Fertility Testing in Women
Follicle-stimulating hormone (FSH) and luteinizing hormone (LH) are two key hormones released by the pituitary gland. They regulate the growth of follicles (eggs), stimulate estrogen production and play a key role in ovulation. Gynecologists and fertility specialists use these hormones to assess your ovarian reserve and the timing of ovulation.
FSH induces the growth of follicles (containing immature eggs) early in your menstrual cycle. The higher the FSH levels early in a woman’s menstrual cycle, the harder the brain is working to stimulate the ovaries to mature an egg. This usually indicates a low follicle count and lower ovarian reserve. When women reach menopause (no menstrual bleeding for 12 months), FSH levels will remain high.
There are general guidelines doctors follow in determining the time to follow up with a specialist. In women aged < 35 without medical conditions, it is normal for it to take up to 12 months to conceive. We often see many patients worried about not conceiving after 4 or 5 months and advise that infertility investigations are not routinely necessary.
- You are menopausal or peri-menopausal (the period leading up to menopause)
- You have PCOS
- Rarely you can have a genetic abnormality (i.e. Turner’s syndrome)
LH is a hormone released by the pituitary gland. LH levels increase in what is commonly known as the “LH Surge” 36 hours prior to the release of an egg. Many over-the-counter ovulation kits measure LH hormone to predict ovulation.
Your gynecologist or family doctor can order a ‘Day 3’ panel to assess ovarian reserve. A ‘Basic Day 3’ Panel includes Estradiol, FSH and LH.
‘Day 1’ is the 1st full of menstrual flow (this means not counting days when you have light spotting as Day 1. ‘Day 2’ is the day after ‘Day 1’. ‘Day 3’ is the day after ‘Day 2’ and is when you should go into the lab for testing. Normal results within a Day 3 panel generally indicate a normal ovarian reserve. There can be many other factors in assessing your fertility. This can provide a doctor with important information with respect to your reproductive potential.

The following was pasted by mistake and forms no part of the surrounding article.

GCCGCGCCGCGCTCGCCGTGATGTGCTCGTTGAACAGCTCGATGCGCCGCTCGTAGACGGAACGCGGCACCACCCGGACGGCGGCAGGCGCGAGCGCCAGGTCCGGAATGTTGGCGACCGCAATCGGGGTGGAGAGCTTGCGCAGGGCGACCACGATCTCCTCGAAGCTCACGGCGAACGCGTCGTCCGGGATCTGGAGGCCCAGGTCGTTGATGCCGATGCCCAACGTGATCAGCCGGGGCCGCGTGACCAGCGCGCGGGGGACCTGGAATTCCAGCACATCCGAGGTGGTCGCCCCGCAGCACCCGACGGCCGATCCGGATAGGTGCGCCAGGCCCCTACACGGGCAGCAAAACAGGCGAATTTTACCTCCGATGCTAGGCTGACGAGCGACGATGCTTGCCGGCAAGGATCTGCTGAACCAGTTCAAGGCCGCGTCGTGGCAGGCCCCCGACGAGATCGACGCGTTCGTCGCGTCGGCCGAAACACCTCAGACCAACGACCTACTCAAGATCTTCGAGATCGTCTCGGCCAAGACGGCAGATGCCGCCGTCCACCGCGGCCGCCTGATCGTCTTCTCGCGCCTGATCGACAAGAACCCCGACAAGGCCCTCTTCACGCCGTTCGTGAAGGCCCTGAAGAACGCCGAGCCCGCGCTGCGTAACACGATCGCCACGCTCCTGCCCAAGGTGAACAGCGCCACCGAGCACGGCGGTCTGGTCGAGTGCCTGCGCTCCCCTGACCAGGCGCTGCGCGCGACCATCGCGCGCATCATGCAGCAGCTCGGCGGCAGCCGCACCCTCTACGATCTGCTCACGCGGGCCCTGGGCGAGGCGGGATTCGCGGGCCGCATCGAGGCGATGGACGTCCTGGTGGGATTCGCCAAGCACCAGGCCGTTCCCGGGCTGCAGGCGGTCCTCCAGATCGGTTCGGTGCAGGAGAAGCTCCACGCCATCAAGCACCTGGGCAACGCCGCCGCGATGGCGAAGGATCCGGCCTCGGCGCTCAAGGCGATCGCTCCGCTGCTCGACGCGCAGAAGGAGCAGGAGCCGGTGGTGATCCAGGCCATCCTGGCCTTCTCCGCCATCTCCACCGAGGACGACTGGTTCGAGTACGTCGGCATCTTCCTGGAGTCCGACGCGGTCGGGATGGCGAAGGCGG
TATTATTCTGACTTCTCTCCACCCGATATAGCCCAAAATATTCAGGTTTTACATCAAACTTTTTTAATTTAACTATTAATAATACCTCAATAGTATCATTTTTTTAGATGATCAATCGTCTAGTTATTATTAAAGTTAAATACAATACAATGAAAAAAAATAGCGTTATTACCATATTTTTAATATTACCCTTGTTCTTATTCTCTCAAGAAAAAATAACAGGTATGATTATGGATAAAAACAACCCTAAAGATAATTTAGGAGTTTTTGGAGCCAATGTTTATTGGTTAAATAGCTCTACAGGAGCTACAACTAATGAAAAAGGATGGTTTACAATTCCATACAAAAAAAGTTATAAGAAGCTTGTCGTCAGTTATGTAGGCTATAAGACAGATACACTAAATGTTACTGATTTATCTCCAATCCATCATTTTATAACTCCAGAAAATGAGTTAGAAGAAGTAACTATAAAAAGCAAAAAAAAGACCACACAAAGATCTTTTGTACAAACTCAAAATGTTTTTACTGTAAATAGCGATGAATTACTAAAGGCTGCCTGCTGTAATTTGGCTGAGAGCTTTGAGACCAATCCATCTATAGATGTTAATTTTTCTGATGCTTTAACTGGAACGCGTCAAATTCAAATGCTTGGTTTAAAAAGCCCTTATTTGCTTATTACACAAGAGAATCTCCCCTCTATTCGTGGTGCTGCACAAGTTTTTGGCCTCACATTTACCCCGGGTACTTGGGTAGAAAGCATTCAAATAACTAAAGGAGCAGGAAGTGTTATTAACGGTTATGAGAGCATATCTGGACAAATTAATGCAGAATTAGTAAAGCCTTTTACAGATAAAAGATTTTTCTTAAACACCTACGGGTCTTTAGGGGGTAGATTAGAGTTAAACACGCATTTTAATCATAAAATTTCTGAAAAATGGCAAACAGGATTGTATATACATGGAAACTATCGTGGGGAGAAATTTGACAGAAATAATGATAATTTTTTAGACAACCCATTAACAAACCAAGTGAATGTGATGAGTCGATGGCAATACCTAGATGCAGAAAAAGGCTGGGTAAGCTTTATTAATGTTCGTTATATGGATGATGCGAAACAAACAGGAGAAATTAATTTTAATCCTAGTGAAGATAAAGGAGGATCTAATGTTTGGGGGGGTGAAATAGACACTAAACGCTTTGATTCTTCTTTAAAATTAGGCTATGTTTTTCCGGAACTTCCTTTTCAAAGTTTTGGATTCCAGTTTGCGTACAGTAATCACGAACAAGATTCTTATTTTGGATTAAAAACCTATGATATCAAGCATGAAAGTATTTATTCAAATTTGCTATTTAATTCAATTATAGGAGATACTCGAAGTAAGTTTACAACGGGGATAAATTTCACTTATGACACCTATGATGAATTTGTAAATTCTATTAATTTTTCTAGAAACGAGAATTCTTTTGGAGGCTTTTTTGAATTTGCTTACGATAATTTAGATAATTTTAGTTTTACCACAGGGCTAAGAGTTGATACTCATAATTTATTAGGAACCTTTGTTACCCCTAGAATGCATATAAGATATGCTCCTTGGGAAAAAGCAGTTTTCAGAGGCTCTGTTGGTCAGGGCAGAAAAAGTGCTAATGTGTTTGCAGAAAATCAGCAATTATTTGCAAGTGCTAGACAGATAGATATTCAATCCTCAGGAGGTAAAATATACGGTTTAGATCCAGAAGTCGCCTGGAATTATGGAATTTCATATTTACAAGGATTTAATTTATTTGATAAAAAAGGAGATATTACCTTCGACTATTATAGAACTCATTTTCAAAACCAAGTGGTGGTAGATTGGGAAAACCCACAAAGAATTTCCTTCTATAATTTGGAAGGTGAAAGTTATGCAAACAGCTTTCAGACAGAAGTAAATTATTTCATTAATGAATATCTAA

An Advanced Day 3 Hormone panel is ordered by some specialists to rule out other causes of infertility. This includes additional testing for Prolactin and Thyroid Stimulating Hormone (TSH). Abnormalities with these values can indicate other hormonal issues which might affect ovulation. An AMH level is often added-on to an Advanced Day 3 Panel.
If you are taking hormonal birth control (pill, patch intrauterine device) it will artificially impact the levels of day 3 hormones. The results will be more accurate if performed at least 1 month after you are off your contraception.
In women with an average cycle length of 28 days, a progesterone level is drawn on day 21 to determine if they have successfully ovulated. A low progesterone level usually indicates you are not ovulating and a high progesterone level indicates successful ovulation. The timing of ‘Day 21’ can change based on the length of your cycle. Usually progesterone peaks 7 days after ovulation. Please reference the table below to determine your equivalent ‘Day 21’, if your cycles are longer or shorter than 28 days.
Cycle length may vary from month to month. Use the average of your cycle lengths across several months to determine the time of day to complete this test. If your cycles vary considerably (e.g. 28 days then 60 days), it is likely that you are not ovulating every month. You can schedule this test for day 21 after your current bleed. If you do not have a bleed, a random blood level will be less helpful and you can seek care from a gynecologist or fertility specialist to proceed with testing.
*Cycle Length = the total number of days from the start of your period to the start of your next period.
Lindsay TJ, Vitrikas KR. Evaluation and treatment of infertility. Am Fam Physician. 2015 Mar 1;91(5):308-14. Erratum in: Am Fam Physician. 2015 Sep 15;92 (6):437. PMID: 25822387.